By Monica Alonzo
By Stephen Lemons
By Jason P. Woodbury
By Dulce Paloma Baltazar Pedraza
By Ray Stern
By Pete Kotz
By Monica Alonzo
By New Times
Reading Tony Ortega's article about Charles Knight and the Viper Militia prompted me to refresh myself on something I first read in school ("Sticking By His Guns," January 2). Perhaps other New Times readers could use a refresher as well. The Second Amendment to the Constitution of the United States: A well-regulated militia, being necessary to the security of a free State, the right of the people to keep and bear arms, shall not be infringed.
I wanted to make this correction about the story about me. I said that regarding Donna Williams and my love for her that I had "never been in love before," and it was wonderful. I did not say or mean to imply that I had not truly loved my former spouses. In fact I did, and I have tried my best to sustain those relationships. I have married for love and companionship, nothing more and nothing less. Our children have always known this and have been raised by parents who were never violent, loud or abusive, and it shows. Thanks for letting me straighten this out. It is important to us all.
Gail Battistella is obviously a law-school dropout with a very poor locus of self-control ("Teacher Dearest," Michael Kiefer, December 19). Unfortunately, it is "educators" like her who seem to be doing a great deal more harm than good to our most precious resource: our children. Battistella appears to be simply another Peterian (from the Peter Principle) self-appointed administrator who is more concerned with stroking her own ego and with micromanagement than with actual student education.
Paul Rock Krech
Chain Gang Letter
I would like to congratulate New Times on the article about Joe Arpaio ("Barbarism As a Public Relations Strategy," John Mecklin, December 5). I work for Maricopa County Superior Court and I support editor John Mecklin's findings 100 percent. In my opinion, Joe Arpaio is promoting an extremely repressive, backward, violent era of criminal justice. Arizona's correction system intensifies the antisocial traits of the prisoners, then expects the prisoners to develop "prosocial" behaviors during their confinement. Our community will be much safer when we start aiding our prisoners instead of torturing them.
After reading the article about Joe Arpaio, I am gratified that the entire media are not as chicken as they appear. John Mecklin has the right idea regarding the inappropriateness of the behavior of the guards and that Arpaio's attitude is the cause. I am a firm believer that Arpaio, while not totally in the wrong, is the cause of the problems in the jails. His attitude that "criminals" are the only people who go to jail is, at the very least, negligent.
Many of these so-called "criminals" are people who can't make bail, not because they are "criminals," but because they are poor. With a large population that is living hand-to-mouth, we should be aware that it is impossible for some of them to get out of jail before trial, guilty or not.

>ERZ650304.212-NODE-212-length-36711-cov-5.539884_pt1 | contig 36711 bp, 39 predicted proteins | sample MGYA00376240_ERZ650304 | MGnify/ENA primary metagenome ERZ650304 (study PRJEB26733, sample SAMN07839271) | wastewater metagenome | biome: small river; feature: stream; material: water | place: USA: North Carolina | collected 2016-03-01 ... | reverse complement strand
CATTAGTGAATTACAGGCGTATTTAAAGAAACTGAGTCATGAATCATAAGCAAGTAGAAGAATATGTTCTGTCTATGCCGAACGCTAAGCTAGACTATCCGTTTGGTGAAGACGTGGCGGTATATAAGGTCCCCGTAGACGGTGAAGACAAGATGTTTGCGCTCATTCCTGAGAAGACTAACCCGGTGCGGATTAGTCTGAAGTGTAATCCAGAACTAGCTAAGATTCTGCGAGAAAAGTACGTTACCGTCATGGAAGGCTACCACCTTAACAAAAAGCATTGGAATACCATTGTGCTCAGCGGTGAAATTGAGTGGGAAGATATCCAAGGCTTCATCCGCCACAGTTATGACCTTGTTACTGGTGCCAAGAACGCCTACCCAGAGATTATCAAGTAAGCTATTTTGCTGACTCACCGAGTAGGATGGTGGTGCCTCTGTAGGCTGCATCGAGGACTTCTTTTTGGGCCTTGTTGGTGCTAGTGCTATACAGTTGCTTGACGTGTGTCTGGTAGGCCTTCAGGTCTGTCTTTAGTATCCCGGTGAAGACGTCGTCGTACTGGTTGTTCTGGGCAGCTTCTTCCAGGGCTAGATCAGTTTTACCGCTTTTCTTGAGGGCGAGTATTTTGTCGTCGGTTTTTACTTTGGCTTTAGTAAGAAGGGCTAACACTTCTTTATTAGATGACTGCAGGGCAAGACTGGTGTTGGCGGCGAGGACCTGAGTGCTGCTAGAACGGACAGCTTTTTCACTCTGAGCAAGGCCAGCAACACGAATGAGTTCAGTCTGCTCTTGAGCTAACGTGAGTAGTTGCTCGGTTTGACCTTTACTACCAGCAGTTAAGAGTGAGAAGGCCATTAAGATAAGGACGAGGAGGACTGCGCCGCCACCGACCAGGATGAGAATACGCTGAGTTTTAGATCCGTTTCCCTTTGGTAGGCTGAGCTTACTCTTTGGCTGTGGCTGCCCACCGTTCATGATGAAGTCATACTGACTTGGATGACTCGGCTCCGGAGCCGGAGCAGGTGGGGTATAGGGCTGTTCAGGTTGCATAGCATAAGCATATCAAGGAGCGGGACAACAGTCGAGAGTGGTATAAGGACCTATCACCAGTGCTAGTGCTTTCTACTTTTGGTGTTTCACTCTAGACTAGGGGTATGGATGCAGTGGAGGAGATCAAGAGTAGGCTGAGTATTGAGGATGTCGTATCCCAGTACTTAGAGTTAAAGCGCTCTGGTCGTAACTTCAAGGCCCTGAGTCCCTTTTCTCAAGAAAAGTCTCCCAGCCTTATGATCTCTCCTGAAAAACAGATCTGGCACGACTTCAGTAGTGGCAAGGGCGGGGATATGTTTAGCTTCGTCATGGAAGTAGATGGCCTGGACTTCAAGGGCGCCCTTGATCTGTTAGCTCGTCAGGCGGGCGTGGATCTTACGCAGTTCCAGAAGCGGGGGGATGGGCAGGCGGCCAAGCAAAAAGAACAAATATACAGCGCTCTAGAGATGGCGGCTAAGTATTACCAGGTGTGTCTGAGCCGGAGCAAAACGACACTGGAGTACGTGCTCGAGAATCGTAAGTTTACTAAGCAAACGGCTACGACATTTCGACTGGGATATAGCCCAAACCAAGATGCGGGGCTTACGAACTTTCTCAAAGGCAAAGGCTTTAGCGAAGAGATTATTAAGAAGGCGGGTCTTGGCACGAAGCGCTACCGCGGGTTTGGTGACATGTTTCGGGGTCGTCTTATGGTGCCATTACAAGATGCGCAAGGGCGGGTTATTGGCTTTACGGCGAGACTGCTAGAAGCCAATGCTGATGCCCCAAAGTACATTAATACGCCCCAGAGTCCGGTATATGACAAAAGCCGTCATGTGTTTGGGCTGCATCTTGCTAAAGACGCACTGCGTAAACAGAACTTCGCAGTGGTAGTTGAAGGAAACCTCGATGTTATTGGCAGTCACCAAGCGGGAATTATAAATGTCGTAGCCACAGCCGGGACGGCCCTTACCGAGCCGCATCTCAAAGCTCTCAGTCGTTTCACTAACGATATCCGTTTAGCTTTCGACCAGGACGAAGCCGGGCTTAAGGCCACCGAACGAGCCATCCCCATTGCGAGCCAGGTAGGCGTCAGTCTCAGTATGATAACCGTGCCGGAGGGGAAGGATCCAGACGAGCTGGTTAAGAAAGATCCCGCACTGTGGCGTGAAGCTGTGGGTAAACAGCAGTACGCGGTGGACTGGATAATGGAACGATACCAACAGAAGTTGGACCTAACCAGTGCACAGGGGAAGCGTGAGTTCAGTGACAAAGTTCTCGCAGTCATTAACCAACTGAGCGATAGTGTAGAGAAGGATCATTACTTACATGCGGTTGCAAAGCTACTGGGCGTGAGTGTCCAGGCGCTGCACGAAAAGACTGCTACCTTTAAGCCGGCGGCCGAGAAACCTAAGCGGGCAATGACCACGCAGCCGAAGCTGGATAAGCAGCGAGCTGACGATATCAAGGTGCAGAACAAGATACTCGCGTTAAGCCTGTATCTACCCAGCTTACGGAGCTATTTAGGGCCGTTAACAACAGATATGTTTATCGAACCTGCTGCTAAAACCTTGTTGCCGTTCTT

People, let's be honest, most of us think Sheriff Joke is a "character" and, true to the Southwest style, we appreciate our "characters." That doesn't make Arpaio's Hitlerlike behavior any more acceptable than it was for the original.
Remember this, for every personal freedom we give away, there is a new law to make those freedoms irretrievable. One day we will be living in a world in which having a baby or saving a life or breathing fresh air will be a crime. Do you want to live there?
Lori Kay Trevino
Anything Else, You Guys?
Howard Seftel's eatery epistles are delicious. His Second Helpings message to restaurateurs on how to improve their fare and services issues 14 helpings worth digesting (December 19).
Add No. 15: Banish to scullery duty any food server, bus-ter or cashier who repeatedly utters "there ya go" to patrons.
Don't Drink the Water
I am outraged at the callousness of city and industry officials alike who see the power of the almighty dollar as more important than the health and well-being of the citizens of Scottsdale ("Scottsdale's Drinking Problem," Terry Greene Sterling, December 5).
The Community Right to Know Act in this country is our best source of information about toxins in our drinking water. It requires industry to report to the public its toxic chemical releases into the environment. However, as became evident in Scottsdale, this reporting is woefully inadequate. There are 72,000 synthetic chemicals on the market today. Of these, only 600, or fewer than 1 percent, are required to be reported on by industry.
Currently, the EPA is considering what is possibly the best improvement in the Community Right to Know Act--the addition of data on the use of toxic chemicals. This information would make public the chemicals used in the production of products, before they are released into our air and water. As the public is made more aware of the chemicals being used and produced, hopefully we can put more pressure on large manufacturers to curb their use of toxins in order to improve our public health.